BRUSSELS: Britain could accept legally-binding assurances on the disputed Irish border backstop that would not require reopening of the EU-UK Brexit deal, diplomatic sources said, in a shift from Prime Minister Theresa May’s official line.
EU and British diplomatic sources told Reuters after talks earlier this week between UK’s Brexit Secretary Stephen Barclay and the bloc’s chief negotiator Michel Barnier, however, that London was still seeking changes to the backstop that the EU has already ruled out.
“Potentially those things can be achieved without changing the Withdrawal Agreement,” a UK official said of the legal guarantees on the backstop that London was seeking.
“If they can get what they want through other means they’ll accept that the Withdrawal Agreement will not be reopened,” one EU diplomat said of what was discussed during the Barnier-Barclay meeting.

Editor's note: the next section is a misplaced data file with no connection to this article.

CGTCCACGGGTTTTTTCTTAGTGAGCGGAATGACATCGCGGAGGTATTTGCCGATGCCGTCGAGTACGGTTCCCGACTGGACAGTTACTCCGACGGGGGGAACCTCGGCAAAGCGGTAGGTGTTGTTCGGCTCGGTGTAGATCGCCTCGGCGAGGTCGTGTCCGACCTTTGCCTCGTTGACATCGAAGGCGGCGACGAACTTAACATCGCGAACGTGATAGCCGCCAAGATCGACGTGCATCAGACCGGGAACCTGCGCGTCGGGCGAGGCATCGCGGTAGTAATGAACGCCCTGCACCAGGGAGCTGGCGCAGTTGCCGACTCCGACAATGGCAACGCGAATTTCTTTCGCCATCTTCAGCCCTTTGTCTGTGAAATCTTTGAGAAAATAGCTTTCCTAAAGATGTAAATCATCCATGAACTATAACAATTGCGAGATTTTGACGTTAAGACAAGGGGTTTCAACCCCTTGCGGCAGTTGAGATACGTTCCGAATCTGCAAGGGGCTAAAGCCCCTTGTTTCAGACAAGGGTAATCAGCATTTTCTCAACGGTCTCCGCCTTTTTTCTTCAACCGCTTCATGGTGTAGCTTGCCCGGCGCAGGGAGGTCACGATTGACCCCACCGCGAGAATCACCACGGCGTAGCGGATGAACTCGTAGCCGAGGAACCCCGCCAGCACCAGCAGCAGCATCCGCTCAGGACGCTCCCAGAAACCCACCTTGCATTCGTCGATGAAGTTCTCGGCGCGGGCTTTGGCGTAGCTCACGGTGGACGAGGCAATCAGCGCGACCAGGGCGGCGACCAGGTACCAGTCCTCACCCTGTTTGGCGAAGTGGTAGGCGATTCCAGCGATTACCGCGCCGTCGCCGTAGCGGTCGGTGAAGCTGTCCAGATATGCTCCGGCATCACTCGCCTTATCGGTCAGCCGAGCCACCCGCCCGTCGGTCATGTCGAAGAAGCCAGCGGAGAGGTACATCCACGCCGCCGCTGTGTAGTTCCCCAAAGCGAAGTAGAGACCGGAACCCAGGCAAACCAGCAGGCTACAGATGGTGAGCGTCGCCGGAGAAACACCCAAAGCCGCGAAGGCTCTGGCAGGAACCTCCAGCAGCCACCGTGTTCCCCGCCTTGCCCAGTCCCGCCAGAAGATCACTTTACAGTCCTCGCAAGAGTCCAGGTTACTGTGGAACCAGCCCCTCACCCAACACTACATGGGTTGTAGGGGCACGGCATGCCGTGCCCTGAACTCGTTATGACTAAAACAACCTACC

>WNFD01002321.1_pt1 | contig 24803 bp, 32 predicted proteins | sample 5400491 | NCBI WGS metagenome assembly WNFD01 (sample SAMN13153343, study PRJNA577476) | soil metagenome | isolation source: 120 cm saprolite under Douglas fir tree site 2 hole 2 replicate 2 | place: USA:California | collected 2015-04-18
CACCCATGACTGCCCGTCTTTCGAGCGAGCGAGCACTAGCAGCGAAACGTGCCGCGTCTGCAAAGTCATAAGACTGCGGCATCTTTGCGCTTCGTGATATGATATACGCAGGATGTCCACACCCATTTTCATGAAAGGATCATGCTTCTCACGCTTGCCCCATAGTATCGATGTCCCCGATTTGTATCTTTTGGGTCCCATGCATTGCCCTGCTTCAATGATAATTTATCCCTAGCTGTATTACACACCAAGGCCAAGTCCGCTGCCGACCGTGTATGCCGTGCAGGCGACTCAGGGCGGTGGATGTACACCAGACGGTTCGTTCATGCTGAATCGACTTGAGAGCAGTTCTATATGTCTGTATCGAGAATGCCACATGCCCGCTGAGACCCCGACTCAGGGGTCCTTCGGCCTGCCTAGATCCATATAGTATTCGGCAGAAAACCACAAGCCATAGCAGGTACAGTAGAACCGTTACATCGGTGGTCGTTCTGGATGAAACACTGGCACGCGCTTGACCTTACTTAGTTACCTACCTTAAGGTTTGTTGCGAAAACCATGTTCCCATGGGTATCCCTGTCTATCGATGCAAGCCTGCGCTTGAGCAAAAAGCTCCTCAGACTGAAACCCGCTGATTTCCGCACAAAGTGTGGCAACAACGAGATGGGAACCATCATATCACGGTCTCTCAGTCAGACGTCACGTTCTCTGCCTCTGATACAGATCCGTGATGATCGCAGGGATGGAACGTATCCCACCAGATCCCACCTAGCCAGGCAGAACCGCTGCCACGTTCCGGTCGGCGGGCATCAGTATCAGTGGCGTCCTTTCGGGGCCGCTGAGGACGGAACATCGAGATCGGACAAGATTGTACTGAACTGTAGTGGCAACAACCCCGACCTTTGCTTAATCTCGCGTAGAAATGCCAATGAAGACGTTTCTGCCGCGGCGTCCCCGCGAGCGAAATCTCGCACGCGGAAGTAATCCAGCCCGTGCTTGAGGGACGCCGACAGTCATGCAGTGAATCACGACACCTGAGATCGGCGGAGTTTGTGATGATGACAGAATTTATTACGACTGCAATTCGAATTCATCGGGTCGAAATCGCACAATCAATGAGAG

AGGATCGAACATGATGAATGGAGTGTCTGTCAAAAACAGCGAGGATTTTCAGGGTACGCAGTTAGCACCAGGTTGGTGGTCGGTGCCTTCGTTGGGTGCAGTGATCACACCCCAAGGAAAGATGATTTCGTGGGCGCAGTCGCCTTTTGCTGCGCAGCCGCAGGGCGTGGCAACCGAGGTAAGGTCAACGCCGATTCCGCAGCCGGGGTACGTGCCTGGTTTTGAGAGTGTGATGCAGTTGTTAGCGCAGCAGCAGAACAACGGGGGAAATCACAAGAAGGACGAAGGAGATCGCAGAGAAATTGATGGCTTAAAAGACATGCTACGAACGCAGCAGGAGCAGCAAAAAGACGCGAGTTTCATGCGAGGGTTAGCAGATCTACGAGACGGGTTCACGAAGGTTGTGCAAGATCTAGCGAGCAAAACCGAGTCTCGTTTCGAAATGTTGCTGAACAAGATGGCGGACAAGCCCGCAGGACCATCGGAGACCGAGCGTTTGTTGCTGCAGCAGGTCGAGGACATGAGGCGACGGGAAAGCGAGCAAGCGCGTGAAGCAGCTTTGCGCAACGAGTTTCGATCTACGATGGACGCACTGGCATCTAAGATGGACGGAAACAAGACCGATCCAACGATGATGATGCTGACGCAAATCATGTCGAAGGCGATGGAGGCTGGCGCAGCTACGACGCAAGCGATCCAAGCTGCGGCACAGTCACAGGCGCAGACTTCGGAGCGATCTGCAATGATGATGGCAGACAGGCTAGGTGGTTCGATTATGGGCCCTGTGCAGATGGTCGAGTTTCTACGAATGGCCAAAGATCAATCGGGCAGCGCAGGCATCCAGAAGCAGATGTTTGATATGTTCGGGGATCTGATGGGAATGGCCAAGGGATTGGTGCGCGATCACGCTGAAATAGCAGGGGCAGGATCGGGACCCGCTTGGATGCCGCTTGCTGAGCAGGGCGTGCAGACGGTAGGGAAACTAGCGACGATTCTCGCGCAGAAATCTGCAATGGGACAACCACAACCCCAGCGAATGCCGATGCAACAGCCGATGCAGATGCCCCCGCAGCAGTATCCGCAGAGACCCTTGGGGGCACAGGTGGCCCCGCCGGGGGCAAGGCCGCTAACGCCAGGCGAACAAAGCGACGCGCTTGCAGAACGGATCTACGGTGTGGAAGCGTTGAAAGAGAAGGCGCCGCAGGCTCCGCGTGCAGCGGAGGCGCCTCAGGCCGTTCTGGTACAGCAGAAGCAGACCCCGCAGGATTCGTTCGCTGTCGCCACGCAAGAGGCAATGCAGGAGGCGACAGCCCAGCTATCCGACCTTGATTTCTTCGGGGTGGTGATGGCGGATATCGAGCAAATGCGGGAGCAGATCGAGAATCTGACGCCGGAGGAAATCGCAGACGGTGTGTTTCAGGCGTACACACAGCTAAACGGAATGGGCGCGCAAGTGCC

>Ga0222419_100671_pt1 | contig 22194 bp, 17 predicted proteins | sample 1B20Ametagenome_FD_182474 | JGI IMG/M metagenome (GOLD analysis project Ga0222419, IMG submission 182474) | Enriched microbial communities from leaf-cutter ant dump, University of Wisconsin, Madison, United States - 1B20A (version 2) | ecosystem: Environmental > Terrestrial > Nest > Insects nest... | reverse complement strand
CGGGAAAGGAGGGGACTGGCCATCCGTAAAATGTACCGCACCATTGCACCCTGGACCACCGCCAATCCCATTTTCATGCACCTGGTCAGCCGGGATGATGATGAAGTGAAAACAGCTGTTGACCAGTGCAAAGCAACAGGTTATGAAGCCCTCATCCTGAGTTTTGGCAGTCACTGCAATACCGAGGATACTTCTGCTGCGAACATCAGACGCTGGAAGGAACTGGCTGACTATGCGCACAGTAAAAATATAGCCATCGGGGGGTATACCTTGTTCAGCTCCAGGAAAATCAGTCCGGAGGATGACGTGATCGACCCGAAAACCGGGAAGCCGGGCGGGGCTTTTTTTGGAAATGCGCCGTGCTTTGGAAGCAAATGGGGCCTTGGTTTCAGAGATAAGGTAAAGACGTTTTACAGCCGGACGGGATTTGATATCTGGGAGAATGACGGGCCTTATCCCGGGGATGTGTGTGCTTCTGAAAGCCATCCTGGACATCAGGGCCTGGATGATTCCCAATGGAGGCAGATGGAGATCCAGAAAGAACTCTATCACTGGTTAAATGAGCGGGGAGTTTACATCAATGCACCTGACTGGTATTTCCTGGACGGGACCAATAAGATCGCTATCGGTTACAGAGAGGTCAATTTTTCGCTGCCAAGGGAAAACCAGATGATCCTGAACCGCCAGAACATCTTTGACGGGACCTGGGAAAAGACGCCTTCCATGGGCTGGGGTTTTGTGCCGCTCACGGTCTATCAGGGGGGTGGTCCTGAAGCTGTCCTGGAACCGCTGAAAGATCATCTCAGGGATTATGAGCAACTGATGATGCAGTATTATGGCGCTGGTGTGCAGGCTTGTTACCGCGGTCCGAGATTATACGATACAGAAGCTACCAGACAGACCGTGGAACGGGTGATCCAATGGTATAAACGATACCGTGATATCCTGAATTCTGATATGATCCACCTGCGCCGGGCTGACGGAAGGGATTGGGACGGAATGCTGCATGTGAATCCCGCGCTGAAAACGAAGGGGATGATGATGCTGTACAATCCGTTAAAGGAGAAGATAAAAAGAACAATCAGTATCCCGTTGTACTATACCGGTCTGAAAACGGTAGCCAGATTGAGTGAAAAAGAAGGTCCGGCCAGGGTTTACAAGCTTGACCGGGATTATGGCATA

“But they still want a time limit on the backstop or a unilateral exit,” another one said. “Barnier said ‘no’.”
Both sides are seeking a way out of the stalemate that has prevailed since British lawmakers last month overwhelmingly rejected the Brexit deal May had agreed with the EU last year.
May has since said she would seek changes to that deal to replace the backstop, which some Brexit supporters fear could leave Britain stuck with EU rules indefinitely.
The EU has refused to make changes, saying the measure was needed as an insurance that no border controls could return to the island of Ireland after Brexit.
The bloc is offering to instead tweak the accompanying political declaration on future EU-UK ties and says controls on goods would largely not be needed on the sensitive Irish border should the UK decide to stay in the bloc’s customs union.
On Friday, Barclay was meeting ambassadors of EU states in London before coming back to Brussels on Monday for more talks with Barnier.